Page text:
Supertone/Buckwalter

Supertone Front View

     The Supertone was marketed in the late 1925 to 1926 time frame by the Buckwalter Radio Corporation. The radio is quite unique in several different ways. First and foremost is the use of a basepanel with machined grooves filled with a conductive copper material. It’s sort of like a printed circuit board but there was probably much more work involved in making this panel than its latter counterpart. In the 1920s it was illegal for most manufacturers to make a superheterodyne. Using a printed circuit to complete most of the wiring was possibly one attempt to get around the laws. The only thing a builder needed to do to finish this set was to connect a few loose wires.
     Another unique thing about this radio is the calibration of the two main tuning controls. Instead of being calibrated from 0 to 100, as most sets were at the time, the loop tuning control of the Supertone (the left dial) is calibrated in actual wavelengths and kilocycles (two scales). The oscillator tuning control (the right dial) is calibrated only in wavelengths, but there is two different scales that coincide with the two different frequencies of the oscillator that produce the desired IF. Here are a few more particulars of this set:

     Top inside view of the Supertone. This is a very clean looking set because most of the wiring is on the bottom of the basepanel.

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St. James IF Transformers<     HOME     >Tropadyne

     If you want to read more about the interesting history of the Buckwalter Supertone see an article on Nostalgia Air here.

Type

Peak Freq.

Lower 3 dB

Upper 3 dB

Bandwidth

Relative gain

Pri. ohms

Sec. ohms

#1, Filter .000482 cap

132.4 KC

116.2 KC

148.4 KC

32.2 KC

6.5

34.4

150.8

#2

140.0 KC

121.5 KC

164.0 KC

42.5 KC

8.0

51.9

149.5

#3

138.4 KC

107.6 KC

171.5 KC

63.9 KC

3.8

55.3

143.2

#4

144.6 KC

130.8 KC

158.4 KC

27.6 KC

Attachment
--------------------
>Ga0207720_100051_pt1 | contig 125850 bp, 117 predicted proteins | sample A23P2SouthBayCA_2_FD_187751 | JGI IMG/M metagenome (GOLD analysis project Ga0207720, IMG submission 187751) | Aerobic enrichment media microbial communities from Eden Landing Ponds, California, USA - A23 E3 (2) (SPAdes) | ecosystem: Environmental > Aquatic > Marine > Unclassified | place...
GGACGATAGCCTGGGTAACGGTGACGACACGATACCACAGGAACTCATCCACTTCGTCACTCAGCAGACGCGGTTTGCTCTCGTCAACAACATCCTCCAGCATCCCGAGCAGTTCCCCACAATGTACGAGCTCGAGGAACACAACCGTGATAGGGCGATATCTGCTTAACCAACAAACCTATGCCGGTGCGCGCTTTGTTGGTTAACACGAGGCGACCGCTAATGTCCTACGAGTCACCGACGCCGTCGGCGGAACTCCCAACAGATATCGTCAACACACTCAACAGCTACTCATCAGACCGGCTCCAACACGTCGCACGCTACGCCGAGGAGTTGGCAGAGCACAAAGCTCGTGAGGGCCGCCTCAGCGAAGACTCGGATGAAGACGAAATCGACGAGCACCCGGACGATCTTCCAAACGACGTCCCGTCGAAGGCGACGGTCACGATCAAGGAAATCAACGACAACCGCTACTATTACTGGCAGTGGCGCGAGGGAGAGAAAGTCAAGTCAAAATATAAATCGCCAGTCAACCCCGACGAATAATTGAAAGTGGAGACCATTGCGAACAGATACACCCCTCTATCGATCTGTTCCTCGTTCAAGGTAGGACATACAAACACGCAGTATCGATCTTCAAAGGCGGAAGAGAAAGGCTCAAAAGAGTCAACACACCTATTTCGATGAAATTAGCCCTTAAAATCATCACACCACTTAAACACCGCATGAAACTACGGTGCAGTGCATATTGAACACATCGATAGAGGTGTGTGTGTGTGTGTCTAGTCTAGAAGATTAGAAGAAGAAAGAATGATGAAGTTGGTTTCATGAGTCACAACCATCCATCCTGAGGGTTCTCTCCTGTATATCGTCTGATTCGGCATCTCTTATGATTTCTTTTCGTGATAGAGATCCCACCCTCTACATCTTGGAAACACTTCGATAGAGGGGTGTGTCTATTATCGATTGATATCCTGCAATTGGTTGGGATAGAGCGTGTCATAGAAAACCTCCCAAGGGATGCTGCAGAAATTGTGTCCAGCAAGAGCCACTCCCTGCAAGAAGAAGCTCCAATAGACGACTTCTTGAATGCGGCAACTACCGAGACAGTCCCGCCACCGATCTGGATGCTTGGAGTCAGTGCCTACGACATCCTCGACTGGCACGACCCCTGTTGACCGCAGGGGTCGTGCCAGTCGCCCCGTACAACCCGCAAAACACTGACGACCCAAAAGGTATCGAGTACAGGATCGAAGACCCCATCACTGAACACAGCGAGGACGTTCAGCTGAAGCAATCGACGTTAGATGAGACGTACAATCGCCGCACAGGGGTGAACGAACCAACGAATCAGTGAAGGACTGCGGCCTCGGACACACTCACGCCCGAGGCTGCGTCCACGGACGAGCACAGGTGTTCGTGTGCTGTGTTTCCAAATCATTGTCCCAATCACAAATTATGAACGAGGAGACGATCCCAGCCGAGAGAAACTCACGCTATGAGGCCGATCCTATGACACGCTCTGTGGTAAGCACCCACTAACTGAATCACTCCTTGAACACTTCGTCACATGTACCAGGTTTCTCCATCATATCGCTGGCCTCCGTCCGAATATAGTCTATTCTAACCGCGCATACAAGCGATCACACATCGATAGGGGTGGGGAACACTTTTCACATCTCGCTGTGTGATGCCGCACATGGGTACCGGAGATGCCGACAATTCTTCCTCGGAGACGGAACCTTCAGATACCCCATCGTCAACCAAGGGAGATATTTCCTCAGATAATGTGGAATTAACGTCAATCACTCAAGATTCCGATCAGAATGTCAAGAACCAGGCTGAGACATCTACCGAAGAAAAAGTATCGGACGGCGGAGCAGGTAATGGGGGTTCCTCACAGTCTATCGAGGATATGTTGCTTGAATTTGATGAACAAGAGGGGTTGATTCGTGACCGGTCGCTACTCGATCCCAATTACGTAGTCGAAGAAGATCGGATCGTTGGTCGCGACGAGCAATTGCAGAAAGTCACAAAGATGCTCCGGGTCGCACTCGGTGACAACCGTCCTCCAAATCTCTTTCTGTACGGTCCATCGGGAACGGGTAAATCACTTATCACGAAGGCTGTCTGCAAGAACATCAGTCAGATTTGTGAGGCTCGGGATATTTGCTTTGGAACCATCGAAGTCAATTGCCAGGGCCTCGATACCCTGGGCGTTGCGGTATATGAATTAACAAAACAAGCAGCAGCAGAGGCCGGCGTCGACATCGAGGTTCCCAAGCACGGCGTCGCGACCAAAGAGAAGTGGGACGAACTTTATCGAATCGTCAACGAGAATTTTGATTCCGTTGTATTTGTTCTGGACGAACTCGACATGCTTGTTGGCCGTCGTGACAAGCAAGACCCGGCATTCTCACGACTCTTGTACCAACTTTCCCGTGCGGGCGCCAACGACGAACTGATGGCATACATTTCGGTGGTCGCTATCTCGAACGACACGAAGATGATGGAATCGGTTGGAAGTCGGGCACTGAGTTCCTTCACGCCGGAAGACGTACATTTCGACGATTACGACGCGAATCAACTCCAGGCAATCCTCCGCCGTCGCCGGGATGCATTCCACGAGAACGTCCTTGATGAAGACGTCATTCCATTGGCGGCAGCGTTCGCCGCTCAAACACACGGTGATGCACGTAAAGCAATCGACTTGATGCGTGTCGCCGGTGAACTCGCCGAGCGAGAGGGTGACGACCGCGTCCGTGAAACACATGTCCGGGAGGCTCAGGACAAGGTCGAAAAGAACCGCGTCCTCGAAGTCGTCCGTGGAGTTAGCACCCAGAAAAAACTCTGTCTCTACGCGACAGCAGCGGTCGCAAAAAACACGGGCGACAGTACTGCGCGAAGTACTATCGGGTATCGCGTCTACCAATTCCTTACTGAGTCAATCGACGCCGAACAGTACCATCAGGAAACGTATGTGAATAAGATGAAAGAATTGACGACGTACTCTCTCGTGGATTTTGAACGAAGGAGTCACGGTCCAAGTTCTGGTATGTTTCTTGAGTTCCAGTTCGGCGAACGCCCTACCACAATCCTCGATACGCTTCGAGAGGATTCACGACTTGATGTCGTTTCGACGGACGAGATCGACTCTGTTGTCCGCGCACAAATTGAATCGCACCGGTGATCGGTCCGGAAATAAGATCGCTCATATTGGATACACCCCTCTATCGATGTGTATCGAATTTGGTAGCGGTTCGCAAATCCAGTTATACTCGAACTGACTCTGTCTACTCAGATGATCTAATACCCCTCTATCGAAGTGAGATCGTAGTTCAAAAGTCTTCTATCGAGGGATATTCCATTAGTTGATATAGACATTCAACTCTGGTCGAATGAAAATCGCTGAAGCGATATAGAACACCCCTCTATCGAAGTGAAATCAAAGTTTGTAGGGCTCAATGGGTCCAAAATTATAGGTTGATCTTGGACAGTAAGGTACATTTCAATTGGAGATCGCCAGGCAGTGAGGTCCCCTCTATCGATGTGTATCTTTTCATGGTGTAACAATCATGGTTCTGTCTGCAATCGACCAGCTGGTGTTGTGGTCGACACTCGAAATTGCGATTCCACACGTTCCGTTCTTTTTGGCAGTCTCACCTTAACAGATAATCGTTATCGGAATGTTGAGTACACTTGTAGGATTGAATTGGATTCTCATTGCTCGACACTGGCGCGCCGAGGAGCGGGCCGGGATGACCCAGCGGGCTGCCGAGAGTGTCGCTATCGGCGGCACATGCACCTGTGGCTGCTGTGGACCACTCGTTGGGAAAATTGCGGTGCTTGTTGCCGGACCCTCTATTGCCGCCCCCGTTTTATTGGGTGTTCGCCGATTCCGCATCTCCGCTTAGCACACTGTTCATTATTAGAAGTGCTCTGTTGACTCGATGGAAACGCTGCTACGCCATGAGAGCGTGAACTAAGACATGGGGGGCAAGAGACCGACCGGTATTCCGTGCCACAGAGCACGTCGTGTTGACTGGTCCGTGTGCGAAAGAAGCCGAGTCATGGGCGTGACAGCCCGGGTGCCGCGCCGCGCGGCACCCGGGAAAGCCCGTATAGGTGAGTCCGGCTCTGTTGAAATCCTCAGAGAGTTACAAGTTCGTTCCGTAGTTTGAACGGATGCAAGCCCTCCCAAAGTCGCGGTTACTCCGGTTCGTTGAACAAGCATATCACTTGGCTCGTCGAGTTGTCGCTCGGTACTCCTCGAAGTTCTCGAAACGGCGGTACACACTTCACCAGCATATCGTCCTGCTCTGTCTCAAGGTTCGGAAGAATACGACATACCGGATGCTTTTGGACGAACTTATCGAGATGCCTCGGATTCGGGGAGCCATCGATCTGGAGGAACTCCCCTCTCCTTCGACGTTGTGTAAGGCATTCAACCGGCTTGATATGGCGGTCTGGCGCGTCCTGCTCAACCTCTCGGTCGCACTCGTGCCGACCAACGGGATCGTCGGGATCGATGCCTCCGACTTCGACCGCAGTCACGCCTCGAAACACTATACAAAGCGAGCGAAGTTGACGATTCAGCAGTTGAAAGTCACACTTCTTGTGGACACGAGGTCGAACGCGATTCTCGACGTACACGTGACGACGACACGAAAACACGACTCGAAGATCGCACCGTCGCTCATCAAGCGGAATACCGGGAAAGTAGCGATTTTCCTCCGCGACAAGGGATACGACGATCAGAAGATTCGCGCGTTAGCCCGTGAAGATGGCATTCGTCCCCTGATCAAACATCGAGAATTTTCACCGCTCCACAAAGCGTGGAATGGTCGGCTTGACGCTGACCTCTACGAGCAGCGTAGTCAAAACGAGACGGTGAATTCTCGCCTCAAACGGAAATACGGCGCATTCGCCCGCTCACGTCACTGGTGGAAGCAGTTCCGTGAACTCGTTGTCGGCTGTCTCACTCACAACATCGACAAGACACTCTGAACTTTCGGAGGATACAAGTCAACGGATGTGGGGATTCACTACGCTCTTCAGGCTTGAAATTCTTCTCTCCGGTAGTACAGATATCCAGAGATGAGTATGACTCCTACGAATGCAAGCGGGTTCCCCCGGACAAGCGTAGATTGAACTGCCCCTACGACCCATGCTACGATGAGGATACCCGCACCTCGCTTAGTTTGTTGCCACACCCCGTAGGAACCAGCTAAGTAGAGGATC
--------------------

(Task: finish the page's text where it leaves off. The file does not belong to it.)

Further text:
8.4

52.4

148.5

     Notice that the wavelength scales on the two different dials are linear for wavelength divisions. This tells us that the Remler tuning capacitors are Strait Line Wavelength (SLW) capacitors. The Remler SLW tuning capacitors are the only capacitors that will work for dial calibrations of the Supertone.
     The oscillator dial has two different wavelength scales because there are two different oscillator frequencies that will mix with one particular signal frequency to produce the required IF frequency. In the case of the Supertone, one oscillator frequency is 140 KC above the signal frequency and one oscillator frequency is 140 KC below the signal frequency. The two different wavelength scales on the oscillator dial should be separated by a frequency of 280 KC. However, for some unknown reason the frequency difference or span between the two scales is slightly different at different positions on the scale; at the left side of the inner scale the difference is about 263 KC, near the middle of the inner scale the difference is about 293 KC, and at the right side of the inner scale the difference is about 252 KC. Those three different frequency spans equate to IF frequencies of 126 KC, 147 KC, and 132 KC, respectively. The IF frequency is certainly not changing so there must be some other explanation. Perhaps one or both of the wavelength scales are slightly nonlinear?